Stress reduces willpower, stops you exercising"Willpower muscle" needs exercise too
Tough day at work? Can't be bothered dragging yourself to the gym when you know a visit is long overdue? It's not entirely your fault, according to the results a new study.
The study, conducted at McMaster University in Canada, found that are reserves of willpower are finite, and if we use them to do one task it depletes our willpower to carry out a new task.
"Cognitive tasks, as well as emotional tasks such as regulating your emotions, can deplete your self-regulatory capacity to exercise," said Kathleen Martin Ginis, associate professor of kinesiology at McMaster University, who led the study.
To test the effect of mental tasks on a subjects commitment to exercise, the researchers recruited 61 student volunteers. Half of the students exercised on machines, and the other half given a Stroop test, designed to whittle down the students self-control.
A Stroop test consists of words for colours printed in a different colour. For instance, the word "red" would be printed in blue ink. Volunteers were asked to say the colour of the word shown to them on a screen without blurting out the printed word. (If this seems easy, try it yourself!)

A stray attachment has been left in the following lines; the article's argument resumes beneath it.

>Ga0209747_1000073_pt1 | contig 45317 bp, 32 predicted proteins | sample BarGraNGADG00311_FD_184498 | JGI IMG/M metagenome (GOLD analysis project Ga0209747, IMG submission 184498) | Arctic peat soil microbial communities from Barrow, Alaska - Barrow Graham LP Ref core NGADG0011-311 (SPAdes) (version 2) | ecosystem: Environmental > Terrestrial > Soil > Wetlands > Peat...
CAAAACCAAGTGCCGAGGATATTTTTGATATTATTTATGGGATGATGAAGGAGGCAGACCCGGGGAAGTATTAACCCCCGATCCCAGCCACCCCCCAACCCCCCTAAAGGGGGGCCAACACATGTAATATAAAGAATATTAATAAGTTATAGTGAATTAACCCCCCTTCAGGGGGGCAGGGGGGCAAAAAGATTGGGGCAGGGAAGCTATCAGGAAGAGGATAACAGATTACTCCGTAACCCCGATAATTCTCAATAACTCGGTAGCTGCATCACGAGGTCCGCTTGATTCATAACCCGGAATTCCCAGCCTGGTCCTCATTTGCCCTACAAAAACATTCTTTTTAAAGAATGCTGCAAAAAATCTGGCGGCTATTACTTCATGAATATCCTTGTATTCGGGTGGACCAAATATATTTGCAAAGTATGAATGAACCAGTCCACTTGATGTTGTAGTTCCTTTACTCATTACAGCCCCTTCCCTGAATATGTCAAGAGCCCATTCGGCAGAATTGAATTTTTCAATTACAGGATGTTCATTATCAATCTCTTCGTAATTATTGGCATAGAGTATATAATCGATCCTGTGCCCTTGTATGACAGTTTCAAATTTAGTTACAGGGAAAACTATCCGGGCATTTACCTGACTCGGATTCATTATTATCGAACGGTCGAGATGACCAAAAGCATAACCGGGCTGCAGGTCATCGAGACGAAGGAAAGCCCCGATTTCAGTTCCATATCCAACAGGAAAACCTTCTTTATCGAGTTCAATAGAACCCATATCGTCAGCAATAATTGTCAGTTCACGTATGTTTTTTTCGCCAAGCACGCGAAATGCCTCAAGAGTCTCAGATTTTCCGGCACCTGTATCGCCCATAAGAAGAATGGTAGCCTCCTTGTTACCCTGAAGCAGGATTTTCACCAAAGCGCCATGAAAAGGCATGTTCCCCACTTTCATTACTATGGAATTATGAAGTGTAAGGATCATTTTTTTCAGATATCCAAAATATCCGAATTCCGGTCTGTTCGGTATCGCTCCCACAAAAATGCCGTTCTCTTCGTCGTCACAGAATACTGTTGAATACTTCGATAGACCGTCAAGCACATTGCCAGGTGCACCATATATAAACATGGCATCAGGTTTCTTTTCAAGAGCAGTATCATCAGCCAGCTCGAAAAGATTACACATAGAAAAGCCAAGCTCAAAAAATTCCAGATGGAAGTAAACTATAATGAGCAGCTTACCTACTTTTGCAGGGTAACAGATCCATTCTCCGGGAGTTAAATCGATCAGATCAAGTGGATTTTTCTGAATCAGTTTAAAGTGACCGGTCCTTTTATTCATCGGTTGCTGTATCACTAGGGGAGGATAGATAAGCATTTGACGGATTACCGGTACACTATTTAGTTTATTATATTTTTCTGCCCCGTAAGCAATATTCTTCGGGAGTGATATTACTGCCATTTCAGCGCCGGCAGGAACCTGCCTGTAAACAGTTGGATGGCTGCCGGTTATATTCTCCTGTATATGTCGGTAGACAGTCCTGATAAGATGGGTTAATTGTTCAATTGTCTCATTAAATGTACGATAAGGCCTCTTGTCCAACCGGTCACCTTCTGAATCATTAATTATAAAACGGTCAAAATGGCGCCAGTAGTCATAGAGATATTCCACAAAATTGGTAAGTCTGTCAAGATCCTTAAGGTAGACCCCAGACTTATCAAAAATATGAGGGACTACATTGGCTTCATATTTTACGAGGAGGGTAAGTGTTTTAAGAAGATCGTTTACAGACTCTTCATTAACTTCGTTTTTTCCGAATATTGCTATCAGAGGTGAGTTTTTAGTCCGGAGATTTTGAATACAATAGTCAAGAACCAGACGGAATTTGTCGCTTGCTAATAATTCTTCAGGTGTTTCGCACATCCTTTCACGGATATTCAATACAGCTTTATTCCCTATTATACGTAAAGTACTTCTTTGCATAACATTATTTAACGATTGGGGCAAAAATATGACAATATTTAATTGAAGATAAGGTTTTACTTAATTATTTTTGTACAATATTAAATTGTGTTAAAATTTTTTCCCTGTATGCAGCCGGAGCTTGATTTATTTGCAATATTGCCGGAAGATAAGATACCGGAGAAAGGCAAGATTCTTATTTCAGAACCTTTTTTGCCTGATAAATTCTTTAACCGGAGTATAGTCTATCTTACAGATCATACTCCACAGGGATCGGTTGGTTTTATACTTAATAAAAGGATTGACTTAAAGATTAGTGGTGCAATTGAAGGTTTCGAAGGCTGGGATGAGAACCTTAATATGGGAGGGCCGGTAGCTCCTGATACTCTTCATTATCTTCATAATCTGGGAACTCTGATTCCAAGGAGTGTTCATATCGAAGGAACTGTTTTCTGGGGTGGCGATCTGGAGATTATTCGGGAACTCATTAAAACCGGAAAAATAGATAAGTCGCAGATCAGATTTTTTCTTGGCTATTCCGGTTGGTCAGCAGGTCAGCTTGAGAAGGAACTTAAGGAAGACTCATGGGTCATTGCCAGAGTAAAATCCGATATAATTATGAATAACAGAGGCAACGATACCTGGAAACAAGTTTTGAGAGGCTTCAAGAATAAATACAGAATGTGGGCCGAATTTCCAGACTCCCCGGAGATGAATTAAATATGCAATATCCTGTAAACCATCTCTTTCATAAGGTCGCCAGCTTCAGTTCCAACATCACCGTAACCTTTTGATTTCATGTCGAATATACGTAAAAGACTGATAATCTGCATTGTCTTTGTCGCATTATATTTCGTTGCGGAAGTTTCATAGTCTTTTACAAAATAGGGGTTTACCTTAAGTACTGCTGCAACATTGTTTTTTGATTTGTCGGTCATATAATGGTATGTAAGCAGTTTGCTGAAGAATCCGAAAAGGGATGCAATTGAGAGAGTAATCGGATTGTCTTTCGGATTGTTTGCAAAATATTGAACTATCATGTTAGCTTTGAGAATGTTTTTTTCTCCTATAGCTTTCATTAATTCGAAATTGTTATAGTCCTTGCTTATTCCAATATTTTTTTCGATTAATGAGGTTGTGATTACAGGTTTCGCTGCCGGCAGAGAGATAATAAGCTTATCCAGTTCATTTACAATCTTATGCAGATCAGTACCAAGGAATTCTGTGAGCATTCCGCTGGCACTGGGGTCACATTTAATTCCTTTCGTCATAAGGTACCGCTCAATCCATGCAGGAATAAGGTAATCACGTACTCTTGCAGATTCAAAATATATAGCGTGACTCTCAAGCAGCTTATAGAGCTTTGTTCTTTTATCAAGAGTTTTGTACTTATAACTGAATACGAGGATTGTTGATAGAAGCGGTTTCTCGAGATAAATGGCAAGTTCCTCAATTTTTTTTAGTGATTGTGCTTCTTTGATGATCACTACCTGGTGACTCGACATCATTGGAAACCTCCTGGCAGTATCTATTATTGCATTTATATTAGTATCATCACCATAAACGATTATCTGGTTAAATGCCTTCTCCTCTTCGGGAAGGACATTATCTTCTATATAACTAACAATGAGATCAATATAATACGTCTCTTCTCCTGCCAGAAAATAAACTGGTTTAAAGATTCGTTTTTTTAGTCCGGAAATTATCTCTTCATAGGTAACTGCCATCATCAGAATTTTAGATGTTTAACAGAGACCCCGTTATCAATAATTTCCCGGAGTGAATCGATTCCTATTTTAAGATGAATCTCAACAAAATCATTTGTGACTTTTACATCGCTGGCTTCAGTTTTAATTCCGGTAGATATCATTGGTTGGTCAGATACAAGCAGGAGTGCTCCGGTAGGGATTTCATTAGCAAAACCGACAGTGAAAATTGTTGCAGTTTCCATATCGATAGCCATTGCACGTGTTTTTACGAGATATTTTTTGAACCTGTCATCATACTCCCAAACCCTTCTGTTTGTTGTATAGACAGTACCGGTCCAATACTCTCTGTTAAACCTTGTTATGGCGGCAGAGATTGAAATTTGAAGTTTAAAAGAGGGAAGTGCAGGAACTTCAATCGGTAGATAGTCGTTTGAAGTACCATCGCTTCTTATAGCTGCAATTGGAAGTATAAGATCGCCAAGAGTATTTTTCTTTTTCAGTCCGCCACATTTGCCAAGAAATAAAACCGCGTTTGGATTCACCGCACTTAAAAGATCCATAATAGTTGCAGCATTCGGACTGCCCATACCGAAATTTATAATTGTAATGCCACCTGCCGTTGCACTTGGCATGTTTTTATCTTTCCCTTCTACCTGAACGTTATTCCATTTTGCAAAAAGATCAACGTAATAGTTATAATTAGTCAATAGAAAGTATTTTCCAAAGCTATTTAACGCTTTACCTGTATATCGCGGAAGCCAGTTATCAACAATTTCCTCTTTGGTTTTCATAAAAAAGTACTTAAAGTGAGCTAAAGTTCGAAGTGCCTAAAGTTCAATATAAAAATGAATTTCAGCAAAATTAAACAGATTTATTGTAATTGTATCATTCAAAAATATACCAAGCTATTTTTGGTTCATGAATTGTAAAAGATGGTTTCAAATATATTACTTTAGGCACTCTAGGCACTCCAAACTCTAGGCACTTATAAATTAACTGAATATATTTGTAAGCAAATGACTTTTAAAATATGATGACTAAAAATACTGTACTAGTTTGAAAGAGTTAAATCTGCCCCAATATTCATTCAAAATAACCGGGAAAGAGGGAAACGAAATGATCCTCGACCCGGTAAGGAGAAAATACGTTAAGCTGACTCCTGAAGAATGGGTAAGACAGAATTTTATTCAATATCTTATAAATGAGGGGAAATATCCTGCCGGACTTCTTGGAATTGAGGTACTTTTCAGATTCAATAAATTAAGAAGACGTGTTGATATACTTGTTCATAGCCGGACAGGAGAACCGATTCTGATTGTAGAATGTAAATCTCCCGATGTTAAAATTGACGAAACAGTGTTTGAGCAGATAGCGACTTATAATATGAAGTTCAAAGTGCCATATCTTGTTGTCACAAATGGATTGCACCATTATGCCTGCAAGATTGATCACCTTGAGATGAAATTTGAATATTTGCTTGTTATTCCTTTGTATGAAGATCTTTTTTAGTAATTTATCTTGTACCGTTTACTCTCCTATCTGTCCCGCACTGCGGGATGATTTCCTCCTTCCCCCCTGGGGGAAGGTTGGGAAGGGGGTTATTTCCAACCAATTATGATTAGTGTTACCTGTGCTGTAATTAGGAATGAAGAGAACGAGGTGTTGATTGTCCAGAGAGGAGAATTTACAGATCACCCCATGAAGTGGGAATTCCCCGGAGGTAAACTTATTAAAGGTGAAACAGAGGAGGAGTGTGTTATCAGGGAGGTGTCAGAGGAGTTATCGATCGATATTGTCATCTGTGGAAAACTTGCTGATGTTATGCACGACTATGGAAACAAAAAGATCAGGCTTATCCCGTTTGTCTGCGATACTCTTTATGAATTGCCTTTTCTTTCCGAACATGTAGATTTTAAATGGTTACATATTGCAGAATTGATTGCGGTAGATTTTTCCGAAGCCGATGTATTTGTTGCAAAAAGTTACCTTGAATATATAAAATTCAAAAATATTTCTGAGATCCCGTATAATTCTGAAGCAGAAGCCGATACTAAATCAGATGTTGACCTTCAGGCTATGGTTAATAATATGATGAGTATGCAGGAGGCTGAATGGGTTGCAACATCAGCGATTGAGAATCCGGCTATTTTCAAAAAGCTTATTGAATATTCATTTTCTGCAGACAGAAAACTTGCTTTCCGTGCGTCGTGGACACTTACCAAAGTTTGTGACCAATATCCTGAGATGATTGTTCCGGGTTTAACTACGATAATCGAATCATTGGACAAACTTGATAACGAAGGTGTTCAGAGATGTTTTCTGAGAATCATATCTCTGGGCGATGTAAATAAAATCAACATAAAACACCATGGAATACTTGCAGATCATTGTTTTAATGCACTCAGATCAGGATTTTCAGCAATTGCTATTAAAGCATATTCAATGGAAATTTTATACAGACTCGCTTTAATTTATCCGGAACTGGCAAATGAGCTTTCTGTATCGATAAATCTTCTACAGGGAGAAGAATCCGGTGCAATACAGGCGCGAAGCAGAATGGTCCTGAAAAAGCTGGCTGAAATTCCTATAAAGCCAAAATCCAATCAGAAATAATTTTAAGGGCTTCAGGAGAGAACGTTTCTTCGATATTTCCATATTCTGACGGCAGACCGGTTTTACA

After the Stroop test, the students were asked exercise for the second time. The results showed that students who had taken part in the Stroop test didn't exercise as hard as those who had not participated in the mental task.
"The more people "dogged it" after the cognitive task, the more likely they were to skip their exercise sessions over the next 8 weeks," Dr Martin Ginis said. "You only have so much willpower."
Unfortunately, a hard day at the office should not be used as an excuse to hit the sofa.
"There are strategies to help people rejuvenate after their self-regulation is depleted,” Dr Martin Ginis said.
Listening to music and planning in advance to exercise at a specific time are ways to get back on track. Constantly challenging yourself by, for instance, resisting a piece of chocolate cake, or by forcing yourself to study an extra half an hour, can increase you willpower capacity.
"Willpower is like a muscle: it needs to be challenged to build itself," Dr Martin Ginis said.
The study was published in the journal Psychology and Health.
This article was published on Mon 28 September 2009
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